This gorgeous home in Australian sits smack in the middle of a Spotted Gum forest, so in order to embrace the pristine landscape without damaging any trees the home was designed with the lightest possible footprint. Sydney-based Richard Cole Architecture employed a timber and steel framing system and a cantilevered driveway to preserve the root systems of the spotted gum trees on the property. Vernacular architecture and materials featured in local Pittwater cottages inspired the design of the home, which features an array of energy-efficient systems and collects rainwater.
Located on an incline in the Pittwater area, the Hilltop House responds to the slope by terracing down the hillside without cutting into the ground and damaging root systems. The relatively compact, steel framed home takes advantage of the views from the upper levels and uses piers and beams for its foundation. The driveway and part of the home is cantilevered off the ground to minimize its footprint on the earth below. Large roof overhangs passively protect the home from the western sun.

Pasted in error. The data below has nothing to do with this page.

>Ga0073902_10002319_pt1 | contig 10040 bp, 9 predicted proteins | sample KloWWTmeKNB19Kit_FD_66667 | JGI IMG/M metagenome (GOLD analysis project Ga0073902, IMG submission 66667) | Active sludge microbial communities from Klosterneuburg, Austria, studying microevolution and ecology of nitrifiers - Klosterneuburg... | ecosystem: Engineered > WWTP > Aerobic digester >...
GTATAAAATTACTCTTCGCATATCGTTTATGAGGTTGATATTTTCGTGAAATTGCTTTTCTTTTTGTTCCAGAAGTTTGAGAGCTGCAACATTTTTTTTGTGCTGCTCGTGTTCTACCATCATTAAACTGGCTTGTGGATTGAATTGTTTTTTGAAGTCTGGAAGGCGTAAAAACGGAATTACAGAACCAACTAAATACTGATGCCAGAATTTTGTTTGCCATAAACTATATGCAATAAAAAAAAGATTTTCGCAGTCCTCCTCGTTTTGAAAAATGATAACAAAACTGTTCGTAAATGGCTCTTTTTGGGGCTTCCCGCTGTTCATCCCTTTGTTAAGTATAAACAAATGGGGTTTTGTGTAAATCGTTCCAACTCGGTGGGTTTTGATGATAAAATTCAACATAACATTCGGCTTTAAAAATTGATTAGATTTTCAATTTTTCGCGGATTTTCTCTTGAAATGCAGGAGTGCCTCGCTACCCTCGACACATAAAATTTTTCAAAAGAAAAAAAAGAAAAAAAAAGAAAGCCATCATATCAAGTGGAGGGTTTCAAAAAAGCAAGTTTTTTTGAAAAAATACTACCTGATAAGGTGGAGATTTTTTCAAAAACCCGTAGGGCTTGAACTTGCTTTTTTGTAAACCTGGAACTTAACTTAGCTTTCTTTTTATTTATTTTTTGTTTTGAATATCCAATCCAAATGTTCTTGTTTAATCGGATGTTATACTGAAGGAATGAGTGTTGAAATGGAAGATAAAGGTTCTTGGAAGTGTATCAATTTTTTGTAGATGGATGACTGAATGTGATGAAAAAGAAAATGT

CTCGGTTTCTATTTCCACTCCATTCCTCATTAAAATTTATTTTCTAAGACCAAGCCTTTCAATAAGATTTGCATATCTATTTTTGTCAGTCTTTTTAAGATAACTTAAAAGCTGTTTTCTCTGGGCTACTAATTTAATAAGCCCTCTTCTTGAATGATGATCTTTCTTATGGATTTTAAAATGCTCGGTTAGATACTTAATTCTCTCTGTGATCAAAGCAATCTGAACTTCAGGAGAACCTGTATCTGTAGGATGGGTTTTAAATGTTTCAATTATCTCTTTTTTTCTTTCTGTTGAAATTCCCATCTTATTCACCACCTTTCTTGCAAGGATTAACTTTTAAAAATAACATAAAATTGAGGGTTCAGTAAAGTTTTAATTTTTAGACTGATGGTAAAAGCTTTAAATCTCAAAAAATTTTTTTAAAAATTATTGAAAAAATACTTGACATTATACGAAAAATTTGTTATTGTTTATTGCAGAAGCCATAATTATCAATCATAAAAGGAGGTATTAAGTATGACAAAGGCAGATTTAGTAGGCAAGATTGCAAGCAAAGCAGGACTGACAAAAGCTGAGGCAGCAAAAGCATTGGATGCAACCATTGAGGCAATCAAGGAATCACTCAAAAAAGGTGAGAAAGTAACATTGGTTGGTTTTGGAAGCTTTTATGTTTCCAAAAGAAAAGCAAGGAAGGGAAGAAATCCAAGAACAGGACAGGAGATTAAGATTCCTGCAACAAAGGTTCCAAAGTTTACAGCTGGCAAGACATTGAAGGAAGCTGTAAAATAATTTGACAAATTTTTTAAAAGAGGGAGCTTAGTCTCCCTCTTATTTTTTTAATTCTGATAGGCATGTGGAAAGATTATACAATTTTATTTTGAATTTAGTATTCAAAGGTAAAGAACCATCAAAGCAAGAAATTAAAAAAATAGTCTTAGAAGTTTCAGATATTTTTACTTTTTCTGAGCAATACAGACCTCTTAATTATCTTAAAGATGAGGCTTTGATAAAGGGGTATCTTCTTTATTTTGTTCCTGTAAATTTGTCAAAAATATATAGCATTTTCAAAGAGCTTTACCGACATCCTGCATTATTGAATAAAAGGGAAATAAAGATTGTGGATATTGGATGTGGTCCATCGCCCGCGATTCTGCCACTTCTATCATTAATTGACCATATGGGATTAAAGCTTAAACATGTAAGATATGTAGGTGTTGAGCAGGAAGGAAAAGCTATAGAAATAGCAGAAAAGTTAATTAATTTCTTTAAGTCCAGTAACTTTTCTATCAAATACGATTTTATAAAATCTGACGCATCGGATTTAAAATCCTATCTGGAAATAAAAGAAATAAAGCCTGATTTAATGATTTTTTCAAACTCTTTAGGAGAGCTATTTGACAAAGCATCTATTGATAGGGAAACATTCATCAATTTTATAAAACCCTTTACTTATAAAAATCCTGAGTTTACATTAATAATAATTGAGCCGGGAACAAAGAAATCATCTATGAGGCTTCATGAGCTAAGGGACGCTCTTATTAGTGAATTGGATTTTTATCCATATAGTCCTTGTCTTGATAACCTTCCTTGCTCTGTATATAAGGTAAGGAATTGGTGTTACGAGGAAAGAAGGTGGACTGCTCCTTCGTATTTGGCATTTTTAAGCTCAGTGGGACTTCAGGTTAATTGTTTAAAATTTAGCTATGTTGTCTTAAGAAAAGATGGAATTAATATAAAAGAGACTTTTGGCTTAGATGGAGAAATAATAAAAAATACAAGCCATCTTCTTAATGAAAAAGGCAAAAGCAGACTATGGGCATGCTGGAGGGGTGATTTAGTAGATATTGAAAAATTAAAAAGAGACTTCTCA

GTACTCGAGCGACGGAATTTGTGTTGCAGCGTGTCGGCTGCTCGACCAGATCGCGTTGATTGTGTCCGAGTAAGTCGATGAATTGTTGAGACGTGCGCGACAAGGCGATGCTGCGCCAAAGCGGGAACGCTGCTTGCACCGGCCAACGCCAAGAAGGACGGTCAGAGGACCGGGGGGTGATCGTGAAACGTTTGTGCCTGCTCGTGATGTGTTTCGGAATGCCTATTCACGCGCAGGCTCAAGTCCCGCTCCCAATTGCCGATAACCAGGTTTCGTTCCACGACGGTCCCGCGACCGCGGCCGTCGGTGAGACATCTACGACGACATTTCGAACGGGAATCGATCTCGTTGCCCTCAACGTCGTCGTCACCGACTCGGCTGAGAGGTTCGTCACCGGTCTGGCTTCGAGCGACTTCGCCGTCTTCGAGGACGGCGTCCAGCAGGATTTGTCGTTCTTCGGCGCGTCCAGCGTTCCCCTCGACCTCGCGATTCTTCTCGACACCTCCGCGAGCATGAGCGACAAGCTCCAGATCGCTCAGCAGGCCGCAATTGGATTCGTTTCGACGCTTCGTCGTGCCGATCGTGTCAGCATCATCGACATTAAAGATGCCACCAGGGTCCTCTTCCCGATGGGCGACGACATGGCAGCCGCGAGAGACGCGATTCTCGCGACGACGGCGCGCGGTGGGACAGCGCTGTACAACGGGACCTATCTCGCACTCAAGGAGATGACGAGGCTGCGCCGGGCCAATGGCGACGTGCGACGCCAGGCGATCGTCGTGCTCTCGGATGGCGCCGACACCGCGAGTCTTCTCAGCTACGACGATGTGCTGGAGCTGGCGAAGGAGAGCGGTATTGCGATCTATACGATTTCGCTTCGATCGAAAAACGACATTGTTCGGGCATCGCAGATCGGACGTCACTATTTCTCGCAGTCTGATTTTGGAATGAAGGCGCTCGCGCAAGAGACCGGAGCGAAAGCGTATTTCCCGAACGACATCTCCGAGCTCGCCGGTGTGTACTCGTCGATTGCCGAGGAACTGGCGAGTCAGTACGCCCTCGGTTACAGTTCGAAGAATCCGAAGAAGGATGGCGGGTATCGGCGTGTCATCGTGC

The home is built from a limited palette of materials – mostly steel, regional woods, and durable cement fiber boards are used for the exterior. Wood joinery and rafters align to mirror the tall and straight flow of the trees surrounding the home. Energy-efficient LED lighting, daylighting, and natural ventilation reduce the need for mechanical and electrical systems inside the home while opening up the inside to the surrounding nature. Additionally, the project’s roof collects rainwater, which is recycled for use within the home.